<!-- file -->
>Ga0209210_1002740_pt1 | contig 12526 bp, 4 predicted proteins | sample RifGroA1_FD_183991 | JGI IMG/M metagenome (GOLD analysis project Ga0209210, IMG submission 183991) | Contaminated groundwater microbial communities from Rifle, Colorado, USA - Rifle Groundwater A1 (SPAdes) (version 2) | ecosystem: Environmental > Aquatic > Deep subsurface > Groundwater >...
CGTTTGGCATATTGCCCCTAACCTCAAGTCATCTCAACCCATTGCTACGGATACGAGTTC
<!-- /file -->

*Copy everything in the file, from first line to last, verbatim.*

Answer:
>Ga0209210_1002740_pt1 | contig 12526 bp, 4 predicted proteins | sample RifGroA1_FD_183991 | JGI IMG/M metagenome (GOLD analysis project Ga0209210, IMG submission 183991) | Contaminated groundwater microbial communities from Rifle, Colorado, USA - Rifle Groundwater A1 (SPAdes) (version 2) | ecosystem: Environmental > Aquatic > Deep subsurface > Groundwater >...
CGTTTGGCATATTGCCCCTAACCTCAAGTCATCTCAACCCATTGCTACGGATACGAGTTC